People like Naomi Klein and Tariq Ali are correct to view the resistance in Iraq as first and foremost an anti-colonialist struggle; important, but secondary, is the religious aspect — which is perhaps unfortunate, but inevitable when a White Christian Western country invades an Arab Muslim Middle-Eastern country.

      This is a good essay: <Jihad International, Inc.

      This is the crucial sentence in Abramsky’s article:

      ” . . . such a view does put Iraq and Israel where they belong when it comes to bin Ladenism: as convenient recruiting posters for suicidal foot soldiers rather than the source of their ideology.”

      No one believes that if not for the actions of the Western powers in the region, Bin Laden would cease his Jihad. The problem is, Bin Laden is able to rally support by citing legitimate greivances shared by millions of moderate Muslims and even secular Arabs. It is not “appeasement,” as some have alleged, to address these greivances; to do so would not only be right, but would be an effective foreign policy strategy. Just as Sharon’s pulling out of Gaza might not stop Hamas, but it could very well lessen their support among Palestinians.

      No one is arguing that Saddam was a nice guy, that Al Qaeda is not a threat, or any such thing. No one has ever suggested (to my knowledge) that fundamentalist Islam was in any way “liberal.” As you say, “Al Qaeda is classically imperialist.” I don’t even object to the term “Islamo-Fascists,” (except for the obvious propaganda invovled — the subtext being “Bin Laden = Hitler”).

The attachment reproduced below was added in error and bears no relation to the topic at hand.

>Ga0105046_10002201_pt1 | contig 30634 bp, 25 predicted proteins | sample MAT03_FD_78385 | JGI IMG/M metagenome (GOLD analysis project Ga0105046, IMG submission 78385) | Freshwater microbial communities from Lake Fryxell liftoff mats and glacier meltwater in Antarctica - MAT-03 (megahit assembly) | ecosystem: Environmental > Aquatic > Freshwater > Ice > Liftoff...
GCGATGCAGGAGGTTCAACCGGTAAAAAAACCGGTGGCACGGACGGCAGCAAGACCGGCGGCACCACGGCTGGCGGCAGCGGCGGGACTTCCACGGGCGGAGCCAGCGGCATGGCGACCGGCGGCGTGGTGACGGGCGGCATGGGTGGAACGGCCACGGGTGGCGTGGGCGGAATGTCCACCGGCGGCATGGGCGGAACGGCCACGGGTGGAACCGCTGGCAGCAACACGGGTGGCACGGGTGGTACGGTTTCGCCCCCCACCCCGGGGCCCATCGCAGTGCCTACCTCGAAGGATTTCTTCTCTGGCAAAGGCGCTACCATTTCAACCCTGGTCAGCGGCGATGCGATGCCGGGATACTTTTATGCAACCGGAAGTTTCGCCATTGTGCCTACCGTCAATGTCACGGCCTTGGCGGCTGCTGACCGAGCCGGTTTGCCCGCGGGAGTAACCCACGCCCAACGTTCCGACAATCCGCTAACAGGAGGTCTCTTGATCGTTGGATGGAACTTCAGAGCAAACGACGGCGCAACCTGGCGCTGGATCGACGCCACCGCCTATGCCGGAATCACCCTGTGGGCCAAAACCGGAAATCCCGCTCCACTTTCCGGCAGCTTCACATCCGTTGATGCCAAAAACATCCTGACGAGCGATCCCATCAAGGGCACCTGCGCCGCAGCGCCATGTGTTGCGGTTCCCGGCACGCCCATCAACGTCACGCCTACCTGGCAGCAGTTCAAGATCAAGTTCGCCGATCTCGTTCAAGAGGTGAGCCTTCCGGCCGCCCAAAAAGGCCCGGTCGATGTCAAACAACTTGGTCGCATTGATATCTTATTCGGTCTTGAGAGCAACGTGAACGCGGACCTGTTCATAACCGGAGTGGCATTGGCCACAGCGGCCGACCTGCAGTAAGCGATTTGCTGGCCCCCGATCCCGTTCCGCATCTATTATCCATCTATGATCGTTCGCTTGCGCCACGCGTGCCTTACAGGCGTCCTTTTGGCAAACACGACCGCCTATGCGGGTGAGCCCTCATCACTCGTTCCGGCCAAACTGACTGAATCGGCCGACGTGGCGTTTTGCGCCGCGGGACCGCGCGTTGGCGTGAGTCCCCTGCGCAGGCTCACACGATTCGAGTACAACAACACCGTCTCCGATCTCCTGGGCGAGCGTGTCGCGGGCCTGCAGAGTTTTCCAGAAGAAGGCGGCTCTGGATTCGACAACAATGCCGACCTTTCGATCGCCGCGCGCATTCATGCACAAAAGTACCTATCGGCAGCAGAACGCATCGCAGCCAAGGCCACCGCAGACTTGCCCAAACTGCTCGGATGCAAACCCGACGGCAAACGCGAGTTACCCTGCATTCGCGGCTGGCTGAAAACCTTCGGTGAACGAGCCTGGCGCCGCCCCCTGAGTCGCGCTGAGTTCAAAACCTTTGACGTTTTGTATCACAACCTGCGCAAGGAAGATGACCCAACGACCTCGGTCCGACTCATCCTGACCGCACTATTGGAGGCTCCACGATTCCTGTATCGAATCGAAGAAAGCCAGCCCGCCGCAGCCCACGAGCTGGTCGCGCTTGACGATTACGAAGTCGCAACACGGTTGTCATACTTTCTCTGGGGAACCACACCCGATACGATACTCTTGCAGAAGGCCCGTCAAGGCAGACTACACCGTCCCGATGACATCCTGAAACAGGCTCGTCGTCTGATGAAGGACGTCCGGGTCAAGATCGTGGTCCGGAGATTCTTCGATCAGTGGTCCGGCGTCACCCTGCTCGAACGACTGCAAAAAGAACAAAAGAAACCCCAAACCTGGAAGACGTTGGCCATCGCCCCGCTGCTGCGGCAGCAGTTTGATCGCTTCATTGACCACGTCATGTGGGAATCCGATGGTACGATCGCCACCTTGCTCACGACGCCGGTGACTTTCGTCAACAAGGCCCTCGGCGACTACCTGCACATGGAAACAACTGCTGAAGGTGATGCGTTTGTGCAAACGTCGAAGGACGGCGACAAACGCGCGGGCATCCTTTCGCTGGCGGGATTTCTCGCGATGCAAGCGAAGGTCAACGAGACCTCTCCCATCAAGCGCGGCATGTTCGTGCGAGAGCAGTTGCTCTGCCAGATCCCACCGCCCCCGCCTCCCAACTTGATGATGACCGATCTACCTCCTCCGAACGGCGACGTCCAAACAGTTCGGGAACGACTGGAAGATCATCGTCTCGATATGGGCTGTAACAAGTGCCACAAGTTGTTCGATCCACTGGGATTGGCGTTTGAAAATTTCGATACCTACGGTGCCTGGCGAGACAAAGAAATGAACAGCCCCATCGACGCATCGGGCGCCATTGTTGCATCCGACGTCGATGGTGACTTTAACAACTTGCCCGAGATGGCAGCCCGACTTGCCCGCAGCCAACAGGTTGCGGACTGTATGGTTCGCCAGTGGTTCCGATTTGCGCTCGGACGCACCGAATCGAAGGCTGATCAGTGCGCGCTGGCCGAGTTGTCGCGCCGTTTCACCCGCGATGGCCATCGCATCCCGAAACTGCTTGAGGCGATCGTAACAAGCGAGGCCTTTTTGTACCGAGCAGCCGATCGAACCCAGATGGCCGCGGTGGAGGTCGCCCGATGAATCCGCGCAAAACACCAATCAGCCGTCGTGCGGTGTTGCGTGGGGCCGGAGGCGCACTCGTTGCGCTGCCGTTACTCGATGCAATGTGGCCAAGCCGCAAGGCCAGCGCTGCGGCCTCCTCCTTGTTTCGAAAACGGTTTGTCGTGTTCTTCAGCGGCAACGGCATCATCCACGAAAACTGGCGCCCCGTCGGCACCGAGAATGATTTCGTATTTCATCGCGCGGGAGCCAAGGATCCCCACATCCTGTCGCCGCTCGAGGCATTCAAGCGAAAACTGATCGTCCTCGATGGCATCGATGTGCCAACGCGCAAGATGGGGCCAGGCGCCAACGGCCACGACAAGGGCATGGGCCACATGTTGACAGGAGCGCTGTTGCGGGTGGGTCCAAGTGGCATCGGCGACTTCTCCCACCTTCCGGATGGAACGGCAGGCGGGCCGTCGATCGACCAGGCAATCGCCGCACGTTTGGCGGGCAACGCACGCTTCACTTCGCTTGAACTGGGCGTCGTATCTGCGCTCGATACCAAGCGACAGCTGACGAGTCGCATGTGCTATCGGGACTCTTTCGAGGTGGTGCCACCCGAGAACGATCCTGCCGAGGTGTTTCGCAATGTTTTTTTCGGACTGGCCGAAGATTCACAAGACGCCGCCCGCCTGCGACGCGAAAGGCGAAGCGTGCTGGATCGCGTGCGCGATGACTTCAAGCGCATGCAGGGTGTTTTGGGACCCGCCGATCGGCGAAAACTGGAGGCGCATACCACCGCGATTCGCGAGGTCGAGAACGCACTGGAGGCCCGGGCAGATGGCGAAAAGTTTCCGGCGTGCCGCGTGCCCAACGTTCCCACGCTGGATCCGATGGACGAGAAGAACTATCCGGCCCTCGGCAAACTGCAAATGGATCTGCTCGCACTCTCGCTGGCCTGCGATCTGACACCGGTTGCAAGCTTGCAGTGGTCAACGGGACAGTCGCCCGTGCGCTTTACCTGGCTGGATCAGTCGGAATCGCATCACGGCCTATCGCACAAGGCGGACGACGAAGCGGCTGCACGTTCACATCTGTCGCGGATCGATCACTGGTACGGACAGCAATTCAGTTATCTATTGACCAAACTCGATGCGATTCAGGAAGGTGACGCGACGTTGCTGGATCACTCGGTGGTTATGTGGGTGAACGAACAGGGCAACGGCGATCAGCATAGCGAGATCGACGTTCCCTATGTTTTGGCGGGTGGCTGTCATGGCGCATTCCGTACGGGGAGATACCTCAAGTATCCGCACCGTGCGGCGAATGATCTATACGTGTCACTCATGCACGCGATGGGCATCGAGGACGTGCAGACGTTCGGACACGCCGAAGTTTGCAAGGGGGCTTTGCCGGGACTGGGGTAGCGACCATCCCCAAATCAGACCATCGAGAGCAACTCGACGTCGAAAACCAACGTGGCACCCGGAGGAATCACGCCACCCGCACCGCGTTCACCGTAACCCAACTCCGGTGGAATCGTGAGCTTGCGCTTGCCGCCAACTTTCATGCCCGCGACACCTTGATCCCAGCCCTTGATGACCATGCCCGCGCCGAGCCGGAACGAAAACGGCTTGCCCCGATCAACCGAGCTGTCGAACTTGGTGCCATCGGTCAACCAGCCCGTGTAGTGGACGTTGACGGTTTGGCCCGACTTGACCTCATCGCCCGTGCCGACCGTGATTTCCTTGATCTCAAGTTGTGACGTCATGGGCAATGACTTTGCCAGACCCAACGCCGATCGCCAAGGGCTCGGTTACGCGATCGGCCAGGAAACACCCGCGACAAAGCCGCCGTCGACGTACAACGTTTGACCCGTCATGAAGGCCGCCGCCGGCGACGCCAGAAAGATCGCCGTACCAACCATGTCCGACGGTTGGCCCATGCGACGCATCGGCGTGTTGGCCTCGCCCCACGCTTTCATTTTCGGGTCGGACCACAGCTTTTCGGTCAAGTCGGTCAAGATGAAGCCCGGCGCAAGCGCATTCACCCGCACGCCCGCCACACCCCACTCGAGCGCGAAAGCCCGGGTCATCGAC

But the point is, you (and Langer) are essentially asking us to believe that the Bush administration are some sort of radical leftists on a revolutionary march to liberate the downtrodden, a mission to topple any fascist regimes? That their goal was to “liberate” Afghanistan and Iraq? To bring democracy? Right. If I believed that for a second, I might support the mission. The most secretive administration in U.S. history, led by a religious fundamentalist, seeks “Open Societies” in other countries?

      As Arundhati Roy put it:

      “we’re being asked to believe that the US marines are actually on a feminist mission. (If so, will their next stop be America’s military ally, Saudi Arabia?) Think of it this way: in India there are some pretty reprehensible social practices, against “untouchables”, against Christians and Muslims, against women. Pakistan and Bangladesh have even worse ways of dealing with minority communities and women. Should they be bombed?”

      In other circumstances, I would agree with Abramsky, Hitchens, et. al. I cannot and will not endorse Langer’s statments such as, “For Chomsky, ‘draining the swamps’ apparently didn’t include killing people and blowing things up. Fortunately, Bush is made of sterner stuff”; and, “But Bush also knows that modernity grows out of the barrel of a gun.” However, I can easily see myself having supported even the war in Iraq, if someone else were leading the “revolution.” Rather than, oh, I don’t know, . . . the VERY SAME PEOPLE who supported Saddam and sold him weapons and propped him up, who installed and supported the Shah of Iran, who supported military death squads and terrorist proxy wars in South America, who supported/organized/trained/funded the mujahideen in the first place? . . . . .